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Parents should talk to their kids about sex. We've got data. This is Healthcare Triage News.

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Parents should talk to their kids about sex. We've got data. This is Healthcare Triage New.


During our recent trip to Disney World, while waiting to be seated at the Liberty Tree Tavern for dinner, my boy spontaneously started asking my wife about sex. I happened to be sitting outside with my daughter, my wife was inside with my sons and her parents.

Amy's a nurse practitioner at a teen clinic at Broad Ripple Magnet School here in Indianapolis. She deals with questions about sex and contraception all of the time at her job, so this was not a problem for her. But, the questions quickly got detailed to the reported mortification of my in-laws and many other people standing nearby.

I know all this, because my son soon appeared outside, sent out there by Amy, to pepper me with the same questions. I answered most of them simply and honestly, drawing the line only when they got too personal.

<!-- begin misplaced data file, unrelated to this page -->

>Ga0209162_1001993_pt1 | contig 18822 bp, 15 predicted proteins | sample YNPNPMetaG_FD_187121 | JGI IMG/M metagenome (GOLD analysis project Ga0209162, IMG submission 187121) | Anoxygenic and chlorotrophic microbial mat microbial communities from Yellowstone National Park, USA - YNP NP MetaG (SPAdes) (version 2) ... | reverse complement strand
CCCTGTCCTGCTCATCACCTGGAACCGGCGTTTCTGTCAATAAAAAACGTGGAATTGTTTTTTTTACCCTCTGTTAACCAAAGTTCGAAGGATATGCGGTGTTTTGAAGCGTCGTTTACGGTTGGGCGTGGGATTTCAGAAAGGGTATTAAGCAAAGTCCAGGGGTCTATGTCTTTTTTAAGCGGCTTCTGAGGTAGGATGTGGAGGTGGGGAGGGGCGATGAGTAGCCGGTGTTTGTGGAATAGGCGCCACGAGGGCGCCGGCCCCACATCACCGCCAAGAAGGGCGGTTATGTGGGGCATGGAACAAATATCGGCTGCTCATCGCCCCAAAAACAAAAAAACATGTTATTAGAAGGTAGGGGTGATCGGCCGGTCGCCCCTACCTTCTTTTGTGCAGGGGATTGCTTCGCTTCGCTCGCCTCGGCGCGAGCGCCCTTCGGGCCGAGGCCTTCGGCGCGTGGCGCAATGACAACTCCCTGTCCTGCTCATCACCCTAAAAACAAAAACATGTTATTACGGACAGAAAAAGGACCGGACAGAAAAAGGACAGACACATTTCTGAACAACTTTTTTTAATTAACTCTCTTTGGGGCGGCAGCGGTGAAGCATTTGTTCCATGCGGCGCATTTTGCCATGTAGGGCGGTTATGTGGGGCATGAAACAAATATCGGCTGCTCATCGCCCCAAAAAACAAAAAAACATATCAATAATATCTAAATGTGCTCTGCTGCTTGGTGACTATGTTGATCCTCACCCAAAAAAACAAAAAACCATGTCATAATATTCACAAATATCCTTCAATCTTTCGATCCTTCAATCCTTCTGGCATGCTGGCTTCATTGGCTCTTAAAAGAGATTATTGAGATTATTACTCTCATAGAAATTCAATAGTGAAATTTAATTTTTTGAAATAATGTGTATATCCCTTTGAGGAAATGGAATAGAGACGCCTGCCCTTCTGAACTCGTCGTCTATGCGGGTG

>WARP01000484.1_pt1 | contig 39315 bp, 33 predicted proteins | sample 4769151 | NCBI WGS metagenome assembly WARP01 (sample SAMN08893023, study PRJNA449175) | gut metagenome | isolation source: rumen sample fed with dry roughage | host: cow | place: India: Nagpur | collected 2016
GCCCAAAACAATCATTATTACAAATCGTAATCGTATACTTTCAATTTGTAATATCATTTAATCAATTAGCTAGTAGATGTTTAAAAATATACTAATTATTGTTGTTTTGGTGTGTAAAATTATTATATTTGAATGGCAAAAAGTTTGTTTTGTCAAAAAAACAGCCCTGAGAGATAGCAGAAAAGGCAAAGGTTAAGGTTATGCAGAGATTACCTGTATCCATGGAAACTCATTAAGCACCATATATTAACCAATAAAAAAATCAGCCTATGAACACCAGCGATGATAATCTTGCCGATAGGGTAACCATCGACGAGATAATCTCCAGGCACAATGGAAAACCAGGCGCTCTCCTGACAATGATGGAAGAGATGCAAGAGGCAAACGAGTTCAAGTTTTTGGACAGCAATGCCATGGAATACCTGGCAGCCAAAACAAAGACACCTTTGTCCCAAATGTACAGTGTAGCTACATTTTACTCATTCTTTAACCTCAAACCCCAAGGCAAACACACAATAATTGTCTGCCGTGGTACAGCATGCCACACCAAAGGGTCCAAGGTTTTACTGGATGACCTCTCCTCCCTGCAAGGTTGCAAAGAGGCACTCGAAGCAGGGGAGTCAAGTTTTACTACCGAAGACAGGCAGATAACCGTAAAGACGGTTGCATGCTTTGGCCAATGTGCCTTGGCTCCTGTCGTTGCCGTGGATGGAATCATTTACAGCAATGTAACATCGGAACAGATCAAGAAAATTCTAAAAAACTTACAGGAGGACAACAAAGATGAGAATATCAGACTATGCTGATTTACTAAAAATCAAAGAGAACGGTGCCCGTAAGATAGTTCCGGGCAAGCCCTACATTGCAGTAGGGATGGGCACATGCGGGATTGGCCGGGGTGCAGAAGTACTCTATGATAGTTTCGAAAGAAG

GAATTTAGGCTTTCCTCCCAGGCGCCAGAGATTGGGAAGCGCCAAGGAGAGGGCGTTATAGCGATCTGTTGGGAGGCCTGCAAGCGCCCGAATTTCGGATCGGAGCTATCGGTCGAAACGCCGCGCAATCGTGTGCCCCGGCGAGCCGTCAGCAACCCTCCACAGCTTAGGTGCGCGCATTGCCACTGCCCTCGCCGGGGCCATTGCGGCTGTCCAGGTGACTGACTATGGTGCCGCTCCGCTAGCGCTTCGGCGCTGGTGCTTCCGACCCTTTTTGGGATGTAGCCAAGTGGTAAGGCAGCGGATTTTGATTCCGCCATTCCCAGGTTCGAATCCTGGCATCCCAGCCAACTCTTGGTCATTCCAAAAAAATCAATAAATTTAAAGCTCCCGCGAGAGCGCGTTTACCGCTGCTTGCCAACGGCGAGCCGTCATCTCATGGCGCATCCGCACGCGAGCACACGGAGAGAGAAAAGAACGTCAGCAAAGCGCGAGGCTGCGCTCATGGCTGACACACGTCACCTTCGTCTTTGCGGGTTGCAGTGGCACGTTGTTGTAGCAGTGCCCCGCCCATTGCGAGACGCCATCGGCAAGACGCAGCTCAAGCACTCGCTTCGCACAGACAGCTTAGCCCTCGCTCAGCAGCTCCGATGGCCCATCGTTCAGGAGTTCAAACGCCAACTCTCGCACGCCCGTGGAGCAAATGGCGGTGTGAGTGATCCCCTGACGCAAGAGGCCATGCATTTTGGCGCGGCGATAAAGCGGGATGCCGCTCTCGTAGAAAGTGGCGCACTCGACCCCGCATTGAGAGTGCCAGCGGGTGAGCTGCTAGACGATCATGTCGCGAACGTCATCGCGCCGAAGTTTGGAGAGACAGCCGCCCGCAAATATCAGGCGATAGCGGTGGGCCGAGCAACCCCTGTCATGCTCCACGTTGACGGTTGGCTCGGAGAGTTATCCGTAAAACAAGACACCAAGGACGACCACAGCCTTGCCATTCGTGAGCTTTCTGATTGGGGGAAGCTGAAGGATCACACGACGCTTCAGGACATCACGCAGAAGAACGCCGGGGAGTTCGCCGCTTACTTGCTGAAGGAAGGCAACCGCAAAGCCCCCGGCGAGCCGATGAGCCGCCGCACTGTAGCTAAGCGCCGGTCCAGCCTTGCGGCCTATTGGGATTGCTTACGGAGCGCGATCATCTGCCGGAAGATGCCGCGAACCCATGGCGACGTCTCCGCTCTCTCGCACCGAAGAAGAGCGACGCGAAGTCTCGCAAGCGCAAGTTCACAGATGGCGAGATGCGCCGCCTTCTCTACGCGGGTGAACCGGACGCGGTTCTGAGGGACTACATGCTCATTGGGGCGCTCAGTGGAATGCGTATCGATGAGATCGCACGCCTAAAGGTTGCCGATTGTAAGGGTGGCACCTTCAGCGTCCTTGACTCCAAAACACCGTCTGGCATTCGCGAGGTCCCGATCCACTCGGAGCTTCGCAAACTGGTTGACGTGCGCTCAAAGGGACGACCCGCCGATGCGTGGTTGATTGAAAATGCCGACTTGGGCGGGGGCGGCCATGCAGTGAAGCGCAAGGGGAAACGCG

Some of our friends were a bit shocked that we found this so funny, and that we talk about sex so openly with our kids. They'd be horrified, I imagine, to know some of the questions my daughter's asked and which I've answered. But, Amy and I are on the same page here: we're going to be a resource and we're going to have this dialogue with our kids over and over again.

Data supports this attitude. To the research!

From JAMA Pediatrics, Parent-Associated Sexual Communication and Adolescents Safer Sex Behaviour. This was a systematic review and meta-analysis of studies through June 2014 examining the relationship between parent-adolescent communication about sex and safer sexual behavior. Their pull initially yielded more than 5,000 potential studies. Of those, 52 met inclusion criteria, and those studies included 25,000 adolescent participants. 

Here's what they found: When parents had better communication about sex with their kids, their kids practice safer sex. Communication had more of an impact with girls than with boys. It was also more effective when it came from the mother than when it came from the father.

Now, for the caveats. The overall effect was statistically significant, but small. It was also greater for mothers, not so much for fathers. But, the authors posit that this is because fathers in general tend to be much less expressive, open, and able to share. So that may mean that fathers have potential, but aren't using it as much as mothers do.

But, as always, let's weigh the benefits and the harms. The research shows that communication is associated with many benefits, and it hints towards the idea that there's a dose-response, or that parents who communicate more, see better results. I see no reason for Amy and I to change our behavior.


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